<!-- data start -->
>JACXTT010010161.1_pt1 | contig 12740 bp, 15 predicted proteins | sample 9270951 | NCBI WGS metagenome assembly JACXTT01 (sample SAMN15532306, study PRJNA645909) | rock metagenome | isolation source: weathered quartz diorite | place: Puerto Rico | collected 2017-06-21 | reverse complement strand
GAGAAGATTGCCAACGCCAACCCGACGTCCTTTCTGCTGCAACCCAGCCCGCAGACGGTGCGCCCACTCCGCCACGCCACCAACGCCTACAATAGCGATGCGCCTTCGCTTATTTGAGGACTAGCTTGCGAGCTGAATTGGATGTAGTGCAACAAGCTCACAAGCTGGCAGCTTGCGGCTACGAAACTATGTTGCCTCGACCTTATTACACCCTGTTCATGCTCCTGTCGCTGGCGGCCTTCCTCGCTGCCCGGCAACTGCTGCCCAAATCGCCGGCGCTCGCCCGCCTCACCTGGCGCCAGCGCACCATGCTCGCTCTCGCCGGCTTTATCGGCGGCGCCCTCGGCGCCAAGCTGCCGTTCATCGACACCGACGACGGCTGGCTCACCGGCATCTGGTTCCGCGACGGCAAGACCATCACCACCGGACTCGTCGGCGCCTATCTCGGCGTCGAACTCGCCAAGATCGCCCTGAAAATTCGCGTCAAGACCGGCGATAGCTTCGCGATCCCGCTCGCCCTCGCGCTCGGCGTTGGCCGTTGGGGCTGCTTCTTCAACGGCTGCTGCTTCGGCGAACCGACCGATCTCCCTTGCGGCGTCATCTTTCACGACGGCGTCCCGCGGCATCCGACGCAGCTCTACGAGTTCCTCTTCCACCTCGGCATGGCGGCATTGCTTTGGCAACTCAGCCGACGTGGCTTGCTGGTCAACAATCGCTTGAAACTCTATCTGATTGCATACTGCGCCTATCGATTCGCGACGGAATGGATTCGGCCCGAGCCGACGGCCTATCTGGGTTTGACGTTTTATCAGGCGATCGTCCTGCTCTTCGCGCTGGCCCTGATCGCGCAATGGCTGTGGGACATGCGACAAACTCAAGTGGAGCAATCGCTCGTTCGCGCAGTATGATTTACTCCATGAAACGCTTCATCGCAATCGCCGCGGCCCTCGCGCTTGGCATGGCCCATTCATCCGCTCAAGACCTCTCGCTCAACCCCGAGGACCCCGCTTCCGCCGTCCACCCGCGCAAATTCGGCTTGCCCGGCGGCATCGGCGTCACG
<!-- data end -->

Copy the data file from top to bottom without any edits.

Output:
>JACXTT010010161.1_pt1 | contig 12740 bp, 15 predicted proteins | sample 9270951 | NCBI WGS metagenome assembly JACXTT01 (sample SAMN15532306, study PRJNA645909) | rock metagenome | isolation source: weathered quartz diorite | place: Puerto Rico | collected 2017-06-21 | reverse complement strand
GAGAAGATTGCCAACGCCAACCCGACGTCCTTTCTGCTGCAACCCAGCCCGCAGACGGTGCGCCCACTCCGCCACGCCACCAACGCCTACAATAGCGATGCGCCTTCGCTTATTTGAGGACTAGCTTGCGAGCTGAATTGGATGTAGTGCAACAAGCTCACAAGCTGGCAGCTTGCGGCTACGAAACTATGTTGCCTCGACCTTATTACACCCTGTTCATGCTCCTGTCGCTGGCGGCCTTCCTCGCTGCCCGGCAACTGCTGCCCAAATCGCCGGCGCTCGCCCGCCTCACCTGGCGCCAGCGCACCATGCTCGCTCTCGCCGGCTTTATCGGCGGCGCCCTCGGCGCCAAGCTGCCGTTCATCGACACCGACGACGGCTGGCTCACCGGCATCTGGTTCCGCGACGGCAAGACCATCACCACCGGACTCGTCGGCGCCTATCTCGGCGTCGAACTCGCCAAGATCGCCCTGAAAATTCGCGTCAAGACCGGCGATAGCTTCGCGATCCCGCTCGCCCTCGCGCTCGGCGTTGGCCGTTGGGGCTGCTTCTTCAACGGCTGCTGCTTCGGCGAACCGACCGATCTCCCTTGCGGCGTCATCTTTCACGACGGCGTCCCGCGGCATCCGACGCAGCTCTACGAGTTCCTCTTCCACCTCGGCATGGCGGCATTGCTTTGGCAACTCAGCCGACGTGGCTTGCTGGTCAACAATCGCTTGAAACTCTATCTGATTGCATACTGCGCCTATCGATTCGCGACGGAATGGATTCGGCCCGAGCCGACGGCCTATCTGGGTTTGACGTTTTATCAGGCGATCGTCCTGCTCTTCGCGCTGGCCCTGATCGCGCAATGGCTGTGGGACATGCGACAAACTCAAGTGGAGCAATCGCTCGTTCGCGCAGTATGATTTACTCCATGAAACGCTTCATCGCAATCGCCGCGGCCCTCGCGCTTGGCATGGCCCATTCATCCGCTCAAGACCTCTCGCTCAACCCCGAGGACCCCGCTTCCGCCGTCCACCCGCGCAAATTCGGCTTGCCCGGCGGCATCGGCGTCACG